For-profit tech colleges: Can IT pros and employers trust them?

Colleges such as University of Phoenix, DeVry, and Kaplan have come under fire for high costs, deceptive practices

1 2 3 4 Page 2
Page 2 of 4

September 2010 figures from the U.S. Department of Education show that 11.6 percent of students at for-profit colleges default on their student loans, compared to 4 percent for those at private schools and 6 percent at public schools. Industry spokespeople say that's due, in part, to the fact their students tend to be lower-income.

"There's some truth to that," says Ben Miller, a policy analyst at Education Sector, a nonprofit educational research center in Washington, D.C. However, he says, even if "they are offering a high-quality program, if it costs too much" the student won't be able to get a job that pays enough to let them repay the loan.

Figures from outside observers show for-profits charge the highest premium for certificate programs, and less of a premium for two-year associate degrees; they come closest to the cost of not-for-profits for four-year bachelor degree programs.

According to the College Board figures for the 2010-2011 school year, tuition and fees averaged $13,935 at for-profit schools, $2,713 at public two-year schools, and $7,605 for in-state students at public four-year schools. (Out-of-state tuition at four-year public schools averaged $19,595, with tuition at private not-for-profit schools averaging $27,293.)

An August 2010 Government Accountability Office (GAO) report found that a certificate program in computer-aided drafting would cost $13,495 at a for-profit school, compared to $520 at one community college. It also found a certificate in Web page design could cost as much as $21,250 at a for-profit, compared to as little as $2,037 at one public school.

How to increase the odds for success with a for-profit school
In response to such reports, for-profit schools have posted online tools to help students estimate their costs and taken other steps to assure ethical practices. Kaplan University, for example, puts students through a detailed introductory process before they incur any charges. The government has also proposed a "gainful employment" rule limiting students' access to federal loans if previous graduates of their programs fail to meet benchmarks for repaying their loans, or for limiting their loan debt to a certain percentage of their income.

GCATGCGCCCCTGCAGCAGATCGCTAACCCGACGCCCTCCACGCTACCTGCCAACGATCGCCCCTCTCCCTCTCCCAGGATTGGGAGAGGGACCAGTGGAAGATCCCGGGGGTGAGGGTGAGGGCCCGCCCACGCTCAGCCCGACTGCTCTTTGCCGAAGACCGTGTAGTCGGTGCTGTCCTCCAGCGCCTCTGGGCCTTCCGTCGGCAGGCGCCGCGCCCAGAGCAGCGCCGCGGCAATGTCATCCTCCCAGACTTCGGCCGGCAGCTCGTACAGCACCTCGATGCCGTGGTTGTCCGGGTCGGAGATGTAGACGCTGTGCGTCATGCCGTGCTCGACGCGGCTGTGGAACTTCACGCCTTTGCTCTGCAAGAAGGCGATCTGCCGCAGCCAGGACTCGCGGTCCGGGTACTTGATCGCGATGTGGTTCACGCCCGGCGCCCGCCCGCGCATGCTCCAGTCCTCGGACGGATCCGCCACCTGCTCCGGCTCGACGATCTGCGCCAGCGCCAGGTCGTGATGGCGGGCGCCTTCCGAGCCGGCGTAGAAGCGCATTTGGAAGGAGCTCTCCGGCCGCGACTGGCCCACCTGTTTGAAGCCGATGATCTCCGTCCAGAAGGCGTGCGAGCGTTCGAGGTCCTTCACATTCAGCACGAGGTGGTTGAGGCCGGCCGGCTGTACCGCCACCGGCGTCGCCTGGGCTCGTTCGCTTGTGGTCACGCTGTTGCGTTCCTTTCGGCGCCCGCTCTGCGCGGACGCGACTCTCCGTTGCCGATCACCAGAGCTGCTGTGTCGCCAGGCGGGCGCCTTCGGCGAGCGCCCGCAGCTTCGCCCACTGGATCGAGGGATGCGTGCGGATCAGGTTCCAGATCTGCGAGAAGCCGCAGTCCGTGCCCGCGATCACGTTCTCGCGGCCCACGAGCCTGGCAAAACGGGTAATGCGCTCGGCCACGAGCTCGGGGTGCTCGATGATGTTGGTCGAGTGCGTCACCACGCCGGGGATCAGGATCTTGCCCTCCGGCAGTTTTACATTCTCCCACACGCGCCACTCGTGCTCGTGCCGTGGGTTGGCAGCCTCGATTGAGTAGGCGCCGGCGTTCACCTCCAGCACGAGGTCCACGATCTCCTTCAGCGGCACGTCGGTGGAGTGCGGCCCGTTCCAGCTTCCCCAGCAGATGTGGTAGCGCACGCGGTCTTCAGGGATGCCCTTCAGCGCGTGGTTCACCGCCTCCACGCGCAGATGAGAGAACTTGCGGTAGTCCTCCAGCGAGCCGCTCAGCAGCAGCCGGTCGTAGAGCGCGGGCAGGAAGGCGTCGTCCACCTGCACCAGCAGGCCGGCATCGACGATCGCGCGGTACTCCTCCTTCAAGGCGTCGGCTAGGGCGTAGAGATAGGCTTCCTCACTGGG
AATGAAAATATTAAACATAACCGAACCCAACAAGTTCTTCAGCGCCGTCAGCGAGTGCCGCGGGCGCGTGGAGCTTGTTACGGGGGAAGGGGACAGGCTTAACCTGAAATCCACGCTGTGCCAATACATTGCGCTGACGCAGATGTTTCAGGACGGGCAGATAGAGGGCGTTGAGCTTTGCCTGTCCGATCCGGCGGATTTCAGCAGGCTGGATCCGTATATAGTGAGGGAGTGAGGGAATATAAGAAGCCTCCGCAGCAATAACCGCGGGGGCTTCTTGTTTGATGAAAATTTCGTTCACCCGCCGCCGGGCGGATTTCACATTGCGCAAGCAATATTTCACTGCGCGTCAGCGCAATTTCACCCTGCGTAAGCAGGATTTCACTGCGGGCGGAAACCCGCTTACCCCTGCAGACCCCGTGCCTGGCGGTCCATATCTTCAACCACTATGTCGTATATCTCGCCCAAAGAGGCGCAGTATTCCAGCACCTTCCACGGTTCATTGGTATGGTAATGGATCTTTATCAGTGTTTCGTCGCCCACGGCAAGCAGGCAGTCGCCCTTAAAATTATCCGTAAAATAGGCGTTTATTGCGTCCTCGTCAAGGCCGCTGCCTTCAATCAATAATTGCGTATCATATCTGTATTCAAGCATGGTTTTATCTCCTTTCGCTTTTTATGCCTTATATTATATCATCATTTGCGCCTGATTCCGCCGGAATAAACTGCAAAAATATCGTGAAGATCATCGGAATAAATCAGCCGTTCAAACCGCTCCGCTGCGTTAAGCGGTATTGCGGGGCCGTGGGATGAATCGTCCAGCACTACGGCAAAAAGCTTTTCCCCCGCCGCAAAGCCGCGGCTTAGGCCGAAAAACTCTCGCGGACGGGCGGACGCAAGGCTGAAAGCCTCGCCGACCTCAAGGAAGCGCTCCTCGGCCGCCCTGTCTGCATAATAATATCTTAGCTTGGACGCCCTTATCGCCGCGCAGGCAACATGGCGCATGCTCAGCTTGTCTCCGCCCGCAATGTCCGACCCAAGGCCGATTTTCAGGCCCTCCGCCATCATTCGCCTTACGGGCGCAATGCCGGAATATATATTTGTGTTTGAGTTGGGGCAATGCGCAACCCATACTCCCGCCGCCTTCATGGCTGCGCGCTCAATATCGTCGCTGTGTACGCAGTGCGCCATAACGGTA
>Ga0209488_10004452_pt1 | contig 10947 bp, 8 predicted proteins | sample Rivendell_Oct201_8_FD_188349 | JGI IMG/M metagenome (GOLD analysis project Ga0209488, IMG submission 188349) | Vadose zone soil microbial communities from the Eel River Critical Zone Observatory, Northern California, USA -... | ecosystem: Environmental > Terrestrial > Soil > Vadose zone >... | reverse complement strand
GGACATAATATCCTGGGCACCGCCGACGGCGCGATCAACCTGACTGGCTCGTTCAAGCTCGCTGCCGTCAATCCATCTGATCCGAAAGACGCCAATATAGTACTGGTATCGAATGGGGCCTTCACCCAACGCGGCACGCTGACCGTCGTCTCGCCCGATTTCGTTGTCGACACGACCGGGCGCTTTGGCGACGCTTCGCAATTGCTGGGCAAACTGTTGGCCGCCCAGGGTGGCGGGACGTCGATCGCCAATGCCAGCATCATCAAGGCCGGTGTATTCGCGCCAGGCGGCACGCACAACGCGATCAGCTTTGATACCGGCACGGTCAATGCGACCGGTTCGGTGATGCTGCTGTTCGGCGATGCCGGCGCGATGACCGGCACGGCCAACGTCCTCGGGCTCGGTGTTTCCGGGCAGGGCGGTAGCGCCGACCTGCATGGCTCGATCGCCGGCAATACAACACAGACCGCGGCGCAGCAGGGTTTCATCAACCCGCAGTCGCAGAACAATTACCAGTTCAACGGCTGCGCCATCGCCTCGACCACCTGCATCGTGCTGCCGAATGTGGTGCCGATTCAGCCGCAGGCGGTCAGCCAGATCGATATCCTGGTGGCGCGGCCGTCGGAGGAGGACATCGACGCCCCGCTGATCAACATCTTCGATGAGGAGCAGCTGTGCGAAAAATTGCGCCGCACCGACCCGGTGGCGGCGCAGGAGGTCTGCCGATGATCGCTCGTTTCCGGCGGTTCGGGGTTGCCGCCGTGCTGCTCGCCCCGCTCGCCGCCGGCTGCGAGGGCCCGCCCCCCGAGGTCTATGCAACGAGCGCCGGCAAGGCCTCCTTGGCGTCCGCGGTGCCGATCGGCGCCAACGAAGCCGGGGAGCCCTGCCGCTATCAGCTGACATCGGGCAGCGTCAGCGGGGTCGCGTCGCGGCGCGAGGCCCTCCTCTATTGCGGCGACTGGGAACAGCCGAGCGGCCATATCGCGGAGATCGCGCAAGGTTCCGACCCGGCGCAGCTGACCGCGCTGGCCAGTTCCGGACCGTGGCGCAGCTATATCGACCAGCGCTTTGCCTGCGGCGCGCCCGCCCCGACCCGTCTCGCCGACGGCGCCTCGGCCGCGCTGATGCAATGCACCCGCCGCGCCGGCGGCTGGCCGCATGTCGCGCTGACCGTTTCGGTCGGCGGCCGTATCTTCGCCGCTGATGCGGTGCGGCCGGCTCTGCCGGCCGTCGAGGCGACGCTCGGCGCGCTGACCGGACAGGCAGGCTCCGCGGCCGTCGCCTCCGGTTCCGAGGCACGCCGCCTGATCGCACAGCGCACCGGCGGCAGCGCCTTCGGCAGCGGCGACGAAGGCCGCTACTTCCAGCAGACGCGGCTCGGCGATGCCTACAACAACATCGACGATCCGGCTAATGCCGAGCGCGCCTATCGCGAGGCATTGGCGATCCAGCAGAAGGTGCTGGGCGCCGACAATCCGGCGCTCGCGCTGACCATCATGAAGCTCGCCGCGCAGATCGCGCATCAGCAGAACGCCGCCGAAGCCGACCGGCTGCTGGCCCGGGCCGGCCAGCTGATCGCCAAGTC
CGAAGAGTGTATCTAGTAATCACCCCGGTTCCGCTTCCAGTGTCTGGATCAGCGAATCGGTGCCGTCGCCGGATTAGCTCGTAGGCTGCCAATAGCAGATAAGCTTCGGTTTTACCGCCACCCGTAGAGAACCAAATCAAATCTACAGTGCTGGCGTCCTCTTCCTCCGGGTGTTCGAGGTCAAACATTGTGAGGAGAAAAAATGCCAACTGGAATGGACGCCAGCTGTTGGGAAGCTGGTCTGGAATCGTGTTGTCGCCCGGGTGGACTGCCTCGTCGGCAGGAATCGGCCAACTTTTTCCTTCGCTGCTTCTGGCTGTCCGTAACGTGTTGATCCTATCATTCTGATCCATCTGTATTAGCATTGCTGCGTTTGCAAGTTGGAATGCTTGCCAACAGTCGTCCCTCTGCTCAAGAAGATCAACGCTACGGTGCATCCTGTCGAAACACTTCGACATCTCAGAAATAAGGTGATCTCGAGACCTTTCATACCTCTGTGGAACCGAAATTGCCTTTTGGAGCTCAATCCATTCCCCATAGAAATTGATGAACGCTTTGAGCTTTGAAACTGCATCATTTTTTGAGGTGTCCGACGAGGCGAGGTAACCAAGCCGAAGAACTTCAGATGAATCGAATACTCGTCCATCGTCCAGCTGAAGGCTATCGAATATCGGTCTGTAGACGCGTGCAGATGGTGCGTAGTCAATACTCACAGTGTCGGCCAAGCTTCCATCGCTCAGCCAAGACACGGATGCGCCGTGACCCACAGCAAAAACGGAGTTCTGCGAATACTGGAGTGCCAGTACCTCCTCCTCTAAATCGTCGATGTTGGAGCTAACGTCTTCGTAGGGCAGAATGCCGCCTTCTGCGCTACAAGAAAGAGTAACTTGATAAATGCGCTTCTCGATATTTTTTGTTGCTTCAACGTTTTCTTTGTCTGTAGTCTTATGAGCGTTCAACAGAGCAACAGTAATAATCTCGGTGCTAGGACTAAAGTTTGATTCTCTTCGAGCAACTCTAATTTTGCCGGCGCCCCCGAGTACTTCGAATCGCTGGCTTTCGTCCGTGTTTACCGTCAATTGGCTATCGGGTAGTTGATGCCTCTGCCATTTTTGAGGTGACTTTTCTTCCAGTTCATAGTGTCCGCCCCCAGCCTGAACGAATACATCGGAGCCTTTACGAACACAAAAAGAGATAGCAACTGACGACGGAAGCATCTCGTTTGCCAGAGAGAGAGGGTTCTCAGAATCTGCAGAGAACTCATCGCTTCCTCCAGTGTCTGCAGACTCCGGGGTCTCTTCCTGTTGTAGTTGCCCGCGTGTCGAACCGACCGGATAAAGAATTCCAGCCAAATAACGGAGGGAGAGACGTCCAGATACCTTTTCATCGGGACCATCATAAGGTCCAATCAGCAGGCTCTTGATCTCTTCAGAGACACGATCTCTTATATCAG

To increase the chances of a worthwhile education, students (and their employers) should choose only schools that have the most prestigious levels of accreditation, meaning they are members of the nation's six top regional accrediting agencies rather than from national, industry-based, and lesser regional agencies. The top regional accreditation agencies are the Middle States Association of Colleges and Schools (MSA), the New England Association of Schools and Colleges, the North Central Association of Colleges and Schools, Northwest Commission on Colleges and Universities, the Southern Association of Colleges and Schools, and the Western Association of Schools and Colleges. Accreditation from these agencies means the school has met the highest educational standards, and credits earned from it can be transferred to most other schools.

Of the major for-profit colleges, Capella, DeVry, Kaplan, University of Phoenix, and Walden are accredited by the North Central Association of Colleges and Schools. ITT Tech is accredited by the Accrediting Council for Independent Colleges and Schools, a less prestigious national agency that mostly accredits smaller schools providing primarily job-related training.

1 2 3 4 Page 2
Page 2 of 4
InfoWorld Technology of the Year Awards 2023. Now open for entries!